Diagnosed Depression Linked to Coronary Artery Calcification
Depression may be a risk factor for cardiovascular disease onset in individuals with no history.
Patients with depression have a higher risk for developing coronary artery calcification (CAC), according to study results published in the Journal of Affective Disorders.
Clinicians should consider screening patients with depression for CAC to identify patients at a higher risk for future cardiovascular diseases.
The researchers performed a systemic search strategy using PubMed, Web of Science, Embase, China National Knowledge Infrastructure, and Cochrane Library to find relevant observational studies that investigated depression and CAC from inception through April 2017. They then used a random effects model to calculate the pooled odds ratios (ORs) with 95% CIs and subgroup analyses.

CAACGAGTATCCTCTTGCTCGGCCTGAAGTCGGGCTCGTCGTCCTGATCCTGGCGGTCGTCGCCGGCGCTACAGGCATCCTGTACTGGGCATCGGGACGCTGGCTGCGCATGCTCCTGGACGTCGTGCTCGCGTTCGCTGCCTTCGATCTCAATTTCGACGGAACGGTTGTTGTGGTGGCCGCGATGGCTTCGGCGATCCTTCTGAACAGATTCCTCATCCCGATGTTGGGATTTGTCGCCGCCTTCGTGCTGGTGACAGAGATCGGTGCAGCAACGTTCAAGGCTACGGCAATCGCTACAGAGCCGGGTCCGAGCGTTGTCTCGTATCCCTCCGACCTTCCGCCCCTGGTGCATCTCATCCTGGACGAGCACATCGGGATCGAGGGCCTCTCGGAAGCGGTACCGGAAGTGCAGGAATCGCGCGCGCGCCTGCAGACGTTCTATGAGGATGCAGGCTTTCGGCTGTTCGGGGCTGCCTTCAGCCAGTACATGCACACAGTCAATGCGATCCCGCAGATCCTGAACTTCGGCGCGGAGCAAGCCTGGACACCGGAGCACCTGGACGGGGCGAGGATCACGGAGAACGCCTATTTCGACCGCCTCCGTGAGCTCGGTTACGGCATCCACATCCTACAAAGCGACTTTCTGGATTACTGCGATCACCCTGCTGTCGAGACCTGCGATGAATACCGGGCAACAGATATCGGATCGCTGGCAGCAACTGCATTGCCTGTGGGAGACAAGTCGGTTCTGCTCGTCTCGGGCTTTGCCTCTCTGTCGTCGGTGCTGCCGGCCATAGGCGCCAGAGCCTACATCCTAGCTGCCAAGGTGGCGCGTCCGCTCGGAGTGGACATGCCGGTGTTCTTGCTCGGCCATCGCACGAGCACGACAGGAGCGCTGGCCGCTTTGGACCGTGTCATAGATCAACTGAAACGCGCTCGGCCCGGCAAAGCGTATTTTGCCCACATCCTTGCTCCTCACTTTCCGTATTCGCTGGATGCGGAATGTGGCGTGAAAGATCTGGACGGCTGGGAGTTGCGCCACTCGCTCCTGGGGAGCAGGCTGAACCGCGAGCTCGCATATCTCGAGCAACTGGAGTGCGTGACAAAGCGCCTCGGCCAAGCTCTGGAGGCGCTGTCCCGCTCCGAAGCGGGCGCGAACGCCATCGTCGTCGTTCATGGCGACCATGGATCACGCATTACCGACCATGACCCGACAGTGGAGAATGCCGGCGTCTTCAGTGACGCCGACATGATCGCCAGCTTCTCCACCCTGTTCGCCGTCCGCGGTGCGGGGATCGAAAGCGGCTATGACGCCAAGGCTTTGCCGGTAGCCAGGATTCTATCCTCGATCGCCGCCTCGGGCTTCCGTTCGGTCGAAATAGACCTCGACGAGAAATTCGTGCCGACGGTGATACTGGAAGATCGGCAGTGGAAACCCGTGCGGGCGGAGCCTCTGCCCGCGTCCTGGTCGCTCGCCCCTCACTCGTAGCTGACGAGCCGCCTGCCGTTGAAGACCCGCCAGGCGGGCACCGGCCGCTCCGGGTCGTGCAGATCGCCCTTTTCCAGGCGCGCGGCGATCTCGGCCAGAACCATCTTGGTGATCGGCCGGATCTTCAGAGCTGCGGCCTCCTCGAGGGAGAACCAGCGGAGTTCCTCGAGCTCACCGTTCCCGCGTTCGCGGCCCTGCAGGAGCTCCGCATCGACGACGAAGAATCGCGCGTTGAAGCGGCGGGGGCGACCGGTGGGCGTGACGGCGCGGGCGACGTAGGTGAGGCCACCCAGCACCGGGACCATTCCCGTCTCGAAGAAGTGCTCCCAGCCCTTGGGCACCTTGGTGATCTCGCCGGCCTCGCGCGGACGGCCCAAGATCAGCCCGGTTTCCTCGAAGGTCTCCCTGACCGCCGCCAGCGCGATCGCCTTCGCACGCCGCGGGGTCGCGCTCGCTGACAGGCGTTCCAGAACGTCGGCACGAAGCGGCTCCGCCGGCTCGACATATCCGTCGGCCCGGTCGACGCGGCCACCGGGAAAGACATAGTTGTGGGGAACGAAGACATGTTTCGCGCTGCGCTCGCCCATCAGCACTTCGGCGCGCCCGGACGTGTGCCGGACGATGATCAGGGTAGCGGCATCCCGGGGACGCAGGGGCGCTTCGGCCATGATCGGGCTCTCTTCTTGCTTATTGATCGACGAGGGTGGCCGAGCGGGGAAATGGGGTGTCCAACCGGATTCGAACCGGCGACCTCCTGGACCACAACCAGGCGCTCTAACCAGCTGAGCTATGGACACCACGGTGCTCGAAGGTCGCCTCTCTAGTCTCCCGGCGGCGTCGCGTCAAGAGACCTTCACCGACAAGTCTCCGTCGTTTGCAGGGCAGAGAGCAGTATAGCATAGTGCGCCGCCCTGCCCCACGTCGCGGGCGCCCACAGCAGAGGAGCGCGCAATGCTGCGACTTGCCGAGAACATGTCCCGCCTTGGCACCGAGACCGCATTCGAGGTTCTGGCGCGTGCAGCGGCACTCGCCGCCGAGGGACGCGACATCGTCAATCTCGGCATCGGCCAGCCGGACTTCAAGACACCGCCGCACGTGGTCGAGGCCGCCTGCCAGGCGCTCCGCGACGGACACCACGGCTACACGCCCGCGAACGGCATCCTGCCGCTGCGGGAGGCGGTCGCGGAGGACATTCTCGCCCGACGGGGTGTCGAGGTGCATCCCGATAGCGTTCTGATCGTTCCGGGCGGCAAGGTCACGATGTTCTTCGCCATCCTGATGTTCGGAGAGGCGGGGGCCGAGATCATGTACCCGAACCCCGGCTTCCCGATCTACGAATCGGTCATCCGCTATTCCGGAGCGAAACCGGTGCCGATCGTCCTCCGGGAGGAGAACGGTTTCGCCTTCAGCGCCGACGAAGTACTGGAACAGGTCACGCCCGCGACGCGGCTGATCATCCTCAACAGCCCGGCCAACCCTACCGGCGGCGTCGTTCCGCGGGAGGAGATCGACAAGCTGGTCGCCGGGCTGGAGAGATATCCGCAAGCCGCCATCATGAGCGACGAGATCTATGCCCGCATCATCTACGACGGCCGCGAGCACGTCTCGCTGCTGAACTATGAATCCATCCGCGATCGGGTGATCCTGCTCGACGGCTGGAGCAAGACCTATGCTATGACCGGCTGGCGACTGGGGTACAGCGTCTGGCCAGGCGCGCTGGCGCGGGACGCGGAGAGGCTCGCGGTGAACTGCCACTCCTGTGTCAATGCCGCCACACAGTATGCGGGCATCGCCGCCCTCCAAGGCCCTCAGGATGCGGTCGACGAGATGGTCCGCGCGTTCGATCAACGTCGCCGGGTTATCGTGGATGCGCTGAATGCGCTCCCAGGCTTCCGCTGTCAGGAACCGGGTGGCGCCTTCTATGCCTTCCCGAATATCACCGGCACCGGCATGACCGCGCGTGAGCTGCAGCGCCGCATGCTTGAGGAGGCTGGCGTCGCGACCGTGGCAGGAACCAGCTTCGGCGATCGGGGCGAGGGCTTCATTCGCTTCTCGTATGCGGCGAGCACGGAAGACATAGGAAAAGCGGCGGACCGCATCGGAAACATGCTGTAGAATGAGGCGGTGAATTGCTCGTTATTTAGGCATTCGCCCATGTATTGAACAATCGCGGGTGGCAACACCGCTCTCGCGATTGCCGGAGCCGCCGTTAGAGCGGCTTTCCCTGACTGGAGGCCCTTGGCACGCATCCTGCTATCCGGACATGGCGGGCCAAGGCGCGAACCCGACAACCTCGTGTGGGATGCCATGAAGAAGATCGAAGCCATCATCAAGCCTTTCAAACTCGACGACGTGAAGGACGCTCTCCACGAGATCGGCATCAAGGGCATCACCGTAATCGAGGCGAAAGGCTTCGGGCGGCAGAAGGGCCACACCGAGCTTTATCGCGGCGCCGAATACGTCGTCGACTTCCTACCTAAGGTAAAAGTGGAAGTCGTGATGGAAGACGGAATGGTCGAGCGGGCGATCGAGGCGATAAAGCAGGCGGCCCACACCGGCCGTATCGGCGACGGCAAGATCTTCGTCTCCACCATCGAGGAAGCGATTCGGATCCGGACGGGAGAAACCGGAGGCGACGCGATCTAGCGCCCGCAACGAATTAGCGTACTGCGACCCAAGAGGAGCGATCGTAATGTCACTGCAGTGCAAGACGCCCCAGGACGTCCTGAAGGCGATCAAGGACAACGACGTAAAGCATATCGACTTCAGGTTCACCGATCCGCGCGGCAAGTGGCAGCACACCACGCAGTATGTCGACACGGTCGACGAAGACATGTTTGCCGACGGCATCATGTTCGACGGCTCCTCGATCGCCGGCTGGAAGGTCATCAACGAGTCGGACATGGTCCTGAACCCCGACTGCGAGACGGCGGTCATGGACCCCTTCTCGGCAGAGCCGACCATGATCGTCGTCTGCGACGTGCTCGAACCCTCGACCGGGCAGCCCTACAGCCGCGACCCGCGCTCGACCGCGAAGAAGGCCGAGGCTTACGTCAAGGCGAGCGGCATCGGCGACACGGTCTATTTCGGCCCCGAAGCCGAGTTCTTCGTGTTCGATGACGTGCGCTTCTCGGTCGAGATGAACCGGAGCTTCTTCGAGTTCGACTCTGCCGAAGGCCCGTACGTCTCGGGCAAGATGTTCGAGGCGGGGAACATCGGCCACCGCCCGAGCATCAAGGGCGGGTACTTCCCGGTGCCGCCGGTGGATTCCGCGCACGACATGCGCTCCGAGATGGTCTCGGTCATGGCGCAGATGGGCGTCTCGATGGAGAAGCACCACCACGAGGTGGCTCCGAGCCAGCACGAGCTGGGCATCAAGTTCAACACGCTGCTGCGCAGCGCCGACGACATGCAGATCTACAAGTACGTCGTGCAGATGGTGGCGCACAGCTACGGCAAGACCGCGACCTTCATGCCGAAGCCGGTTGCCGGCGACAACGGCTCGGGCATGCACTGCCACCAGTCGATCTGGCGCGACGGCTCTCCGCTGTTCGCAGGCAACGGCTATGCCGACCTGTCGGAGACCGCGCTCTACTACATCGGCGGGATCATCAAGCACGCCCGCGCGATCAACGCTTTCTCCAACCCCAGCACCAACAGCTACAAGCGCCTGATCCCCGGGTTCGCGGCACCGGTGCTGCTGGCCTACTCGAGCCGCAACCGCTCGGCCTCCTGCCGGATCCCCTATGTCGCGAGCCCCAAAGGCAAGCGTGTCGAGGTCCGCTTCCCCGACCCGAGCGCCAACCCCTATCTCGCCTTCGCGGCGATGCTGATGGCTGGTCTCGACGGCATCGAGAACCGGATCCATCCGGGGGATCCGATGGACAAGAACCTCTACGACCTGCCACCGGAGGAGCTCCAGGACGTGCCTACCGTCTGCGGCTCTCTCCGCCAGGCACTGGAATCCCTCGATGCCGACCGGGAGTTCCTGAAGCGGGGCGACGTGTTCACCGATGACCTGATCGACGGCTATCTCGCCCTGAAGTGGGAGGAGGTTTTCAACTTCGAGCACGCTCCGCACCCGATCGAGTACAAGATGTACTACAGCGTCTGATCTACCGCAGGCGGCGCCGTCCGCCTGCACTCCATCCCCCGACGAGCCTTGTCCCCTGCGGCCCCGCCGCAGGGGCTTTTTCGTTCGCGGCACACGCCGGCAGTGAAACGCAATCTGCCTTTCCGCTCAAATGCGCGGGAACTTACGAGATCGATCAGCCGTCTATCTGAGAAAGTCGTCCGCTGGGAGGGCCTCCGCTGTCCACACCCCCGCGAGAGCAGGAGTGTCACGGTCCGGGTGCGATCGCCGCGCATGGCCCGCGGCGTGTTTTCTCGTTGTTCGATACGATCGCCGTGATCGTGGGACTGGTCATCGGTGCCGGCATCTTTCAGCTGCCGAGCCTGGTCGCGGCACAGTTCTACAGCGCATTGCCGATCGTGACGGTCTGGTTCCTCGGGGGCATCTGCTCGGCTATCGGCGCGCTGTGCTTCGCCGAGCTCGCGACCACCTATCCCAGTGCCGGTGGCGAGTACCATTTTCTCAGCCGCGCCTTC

In 15 studies involving 32,884 participants, the researchers found a positive association between diagnosed depression and CAC (OR, 1.15; 95% CI, 1.04-1.28; I2, 80.6%). They also found a non-significant association between depressive symptoms and CAC (OR,1.02; 95% CI, 0.97-1.07; I2, 73.5%).
In subgroup analysis, the researchers found that the positive association between diagnosed depression and CAC was strengthened (OR, 2.20; 95% CI, 1.33-3.64; I2, 0).
Lin S, Zhang H, Ma A. The association between depression and coronary artery calcification: a meta-analysis of observational studies. J Affect Disord. 2018; 232:276-282.